5 Ways Swimmers Hold Themselves Back in the Pool

Olivier Poirier-Leroy is a former national level swimmer based out of Victoria, BC. In feeding his passion for swimming, he has developed YourSwimBook, a powerful log book and goal setting guide made specifically for swimmers. Sign up for the YourSwimBook newsletter (free) and get weekly motivational tips by clicking here.

It’s often been said that we can be our own worst enemies.

I know that I have been my own worst enemy on more occasions than I can count, not only in the pool but in life outside of it as well. From missed opportunities to incomplete efforts, the effect of self-inflicted defeat is endlessly infuriating.

While we all have our idiosyncratic list of ways that we choose to sabotage ourselves, here are 5 of the common methods in which we hold ourselves back in the pool:

You isolate yourself from outside help.

Self-reliance is a critical thing to have. But when you embed this quality with such depth that it means you are pushing out the good advice as well than you end up knee-capping your abilities and growth.

We love to think that we have a grip on things, that we know with absolute certainty what’s best for ourselves and our swimming, but don’t let this pride shield you from advice and expertise that can propel you further than you ever could on your own.

You hold on to the past.

When we don’t know what the future holds we tend to look backwards to make some forecasting. While this can be helpful when reviewing past performances, some swimmers lock in on the exceptionally bad performances, and allow those moments of yore to define them swimmer they are now.

Use both the good and bad from your swimming career; the good should remind you of what you are capable, while the bad should provide you with fuel and a lesson.

You have trouble committing to your decisions.

There was a time where I was very fond of this tactic. Over the course of a weekend I would decide that I was going to do XYZ to improve my swimming. When things didn’t progress as fast as I thought they should, I would spend another weekend re-writing my goal plan.

Over and over again I would repeat this procedure that left me feeling more like a yo-yo, while also leaving me with the feeling that I was constantly stuck at square one.

Make a decision, commit to it, and don’t be willing to back off at the first sight of difficulty.

You are unwilling to accept that unexpected challenges will arise.

Nobody wants to sit around and consider the idea that something will go awry with our swimming. Our goals are perfect, glossy and shimmering; why should the steps it will take to get us there be any different?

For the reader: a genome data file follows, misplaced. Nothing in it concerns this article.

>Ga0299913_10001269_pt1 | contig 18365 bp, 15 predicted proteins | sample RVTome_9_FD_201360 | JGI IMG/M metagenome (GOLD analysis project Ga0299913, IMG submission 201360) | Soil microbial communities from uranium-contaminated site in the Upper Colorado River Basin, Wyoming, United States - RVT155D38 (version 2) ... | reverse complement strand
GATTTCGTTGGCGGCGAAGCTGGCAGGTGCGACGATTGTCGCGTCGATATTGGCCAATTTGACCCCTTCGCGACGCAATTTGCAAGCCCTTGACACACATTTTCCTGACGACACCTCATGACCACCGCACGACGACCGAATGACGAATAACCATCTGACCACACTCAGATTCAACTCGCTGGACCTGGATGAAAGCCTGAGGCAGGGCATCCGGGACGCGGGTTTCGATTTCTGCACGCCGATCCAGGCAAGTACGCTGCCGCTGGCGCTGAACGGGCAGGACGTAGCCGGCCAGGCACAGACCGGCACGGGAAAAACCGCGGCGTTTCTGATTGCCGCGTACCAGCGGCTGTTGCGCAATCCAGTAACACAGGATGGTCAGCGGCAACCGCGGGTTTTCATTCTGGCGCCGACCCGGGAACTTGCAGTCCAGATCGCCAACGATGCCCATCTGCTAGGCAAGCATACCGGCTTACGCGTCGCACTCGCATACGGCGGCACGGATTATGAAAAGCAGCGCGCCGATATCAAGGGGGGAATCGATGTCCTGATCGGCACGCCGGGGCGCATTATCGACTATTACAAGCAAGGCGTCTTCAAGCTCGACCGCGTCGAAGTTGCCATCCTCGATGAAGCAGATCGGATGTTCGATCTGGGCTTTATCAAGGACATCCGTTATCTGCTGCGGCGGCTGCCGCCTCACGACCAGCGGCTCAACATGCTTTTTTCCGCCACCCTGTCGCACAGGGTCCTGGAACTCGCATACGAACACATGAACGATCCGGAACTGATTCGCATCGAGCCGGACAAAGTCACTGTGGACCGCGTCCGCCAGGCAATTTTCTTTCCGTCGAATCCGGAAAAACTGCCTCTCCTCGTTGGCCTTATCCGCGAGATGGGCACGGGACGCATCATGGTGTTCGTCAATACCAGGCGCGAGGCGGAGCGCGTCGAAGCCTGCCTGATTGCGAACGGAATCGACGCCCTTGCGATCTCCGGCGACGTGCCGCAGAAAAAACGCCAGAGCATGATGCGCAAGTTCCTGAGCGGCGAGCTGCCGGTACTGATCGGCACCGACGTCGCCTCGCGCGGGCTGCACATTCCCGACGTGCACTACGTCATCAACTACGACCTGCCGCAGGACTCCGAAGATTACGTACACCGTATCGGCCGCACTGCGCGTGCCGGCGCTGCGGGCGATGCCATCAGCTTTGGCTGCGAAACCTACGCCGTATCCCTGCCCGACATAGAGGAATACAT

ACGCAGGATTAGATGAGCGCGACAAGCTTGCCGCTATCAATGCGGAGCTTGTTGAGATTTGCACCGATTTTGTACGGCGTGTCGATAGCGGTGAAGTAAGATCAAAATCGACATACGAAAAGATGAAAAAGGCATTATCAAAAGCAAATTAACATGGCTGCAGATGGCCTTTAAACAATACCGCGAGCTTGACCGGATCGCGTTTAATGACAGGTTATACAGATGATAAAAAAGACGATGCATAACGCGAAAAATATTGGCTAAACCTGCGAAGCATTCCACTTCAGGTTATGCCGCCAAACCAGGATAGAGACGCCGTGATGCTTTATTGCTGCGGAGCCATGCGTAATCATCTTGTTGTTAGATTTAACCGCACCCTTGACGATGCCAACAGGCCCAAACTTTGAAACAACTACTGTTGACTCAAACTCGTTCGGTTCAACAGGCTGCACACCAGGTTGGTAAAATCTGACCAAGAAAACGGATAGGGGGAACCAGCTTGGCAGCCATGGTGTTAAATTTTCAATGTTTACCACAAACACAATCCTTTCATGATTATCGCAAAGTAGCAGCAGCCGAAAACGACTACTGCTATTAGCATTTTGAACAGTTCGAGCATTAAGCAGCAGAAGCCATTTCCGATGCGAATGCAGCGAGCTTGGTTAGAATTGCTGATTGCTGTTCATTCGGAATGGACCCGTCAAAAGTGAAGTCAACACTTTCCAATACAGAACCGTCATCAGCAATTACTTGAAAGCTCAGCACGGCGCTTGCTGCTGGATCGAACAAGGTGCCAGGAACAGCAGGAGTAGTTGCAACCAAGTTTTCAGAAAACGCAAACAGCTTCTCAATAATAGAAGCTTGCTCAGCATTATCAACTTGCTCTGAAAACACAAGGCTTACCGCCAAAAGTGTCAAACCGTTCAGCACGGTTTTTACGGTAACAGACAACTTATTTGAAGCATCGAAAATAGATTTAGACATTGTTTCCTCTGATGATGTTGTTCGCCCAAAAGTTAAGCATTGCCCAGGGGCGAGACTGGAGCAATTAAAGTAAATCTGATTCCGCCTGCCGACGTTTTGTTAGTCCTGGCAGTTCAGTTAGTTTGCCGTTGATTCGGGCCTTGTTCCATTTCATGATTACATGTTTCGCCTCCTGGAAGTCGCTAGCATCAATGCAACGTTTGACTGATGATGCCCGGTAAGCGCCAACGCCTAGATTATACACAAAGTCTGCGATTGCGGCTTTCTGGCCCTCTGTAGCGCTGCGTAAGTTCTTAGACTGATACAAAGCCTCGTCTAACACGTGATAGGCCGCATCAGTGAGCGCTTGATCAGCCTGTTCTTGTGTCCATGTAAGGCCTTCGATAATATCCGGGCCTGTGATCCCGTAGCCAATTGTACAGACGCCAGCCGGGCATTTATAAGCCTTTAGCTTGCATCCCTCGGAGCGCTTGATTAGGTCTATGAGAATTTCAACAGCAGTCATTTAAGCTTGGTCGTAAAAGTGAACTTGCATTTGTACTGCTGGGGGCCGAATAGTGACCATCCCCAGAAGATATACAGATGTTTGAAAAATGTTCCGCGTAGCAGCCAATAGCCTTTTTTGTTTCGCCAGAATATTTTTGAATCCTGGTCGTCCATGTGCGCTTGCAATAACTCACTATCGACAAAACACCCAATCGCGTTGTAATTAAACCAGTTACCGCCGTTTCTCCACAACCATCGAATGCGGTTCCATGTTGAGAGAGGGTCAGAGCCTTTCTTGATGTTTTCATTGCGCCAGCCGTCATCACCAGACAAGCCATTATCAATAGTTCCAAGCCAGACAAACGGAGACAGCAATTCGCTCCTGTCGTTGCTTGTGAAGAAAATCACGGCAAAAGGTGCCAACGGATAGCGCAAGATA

There are a multitude of things that can go wrong. We all get injured, get sick, get demotivated. While it’s a little much to ask you to muse endlessly and exhaustively on what might go wrong, it is unrealistic to think that your swimming will always go perfectly according to plan.

You act like a part time athlete and expect full time athlete results.

We all want high performance results with our swimming. No matter how ambitious our goals, we all want to kick butt in the pool and test the limits of our abilities. Living the lifestyle of a part-time athlete – going out all the time, eating poorly, shorting yourself on sleep – and expecting to secure the results of a full time athlete is unrealistic.

Having these lofty ambitions without the foundation to back them up is a free recipe to being a pouty face on the pool deck. One of the great things about competition (and not just in swimming) is that it is the great equalizer – you can fake your way through practice, fake your way through a nutrition plan, but you can’t fake your way through on race day.

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Bravo

That first piece about self reliance is really a gem. Asking for help is a part of growth in any area of life. Really quite well articulated here.

iLikePsych

#6 You retire and get fat because you still eat just as much food but spend only a tenth of the time exercising and instead following swimming on SwimSwam

About Olivier Poirier-Leroy

Olivier Poirier-Leroy

Olivier Poirier-Leroy has been involved in competitive swimming for most of his life. Starting off at the age of 6 he was thrown in the water at the local pool for swim lessons and since then has never wanted to get out. A nationally top ranked age grouper as both a …

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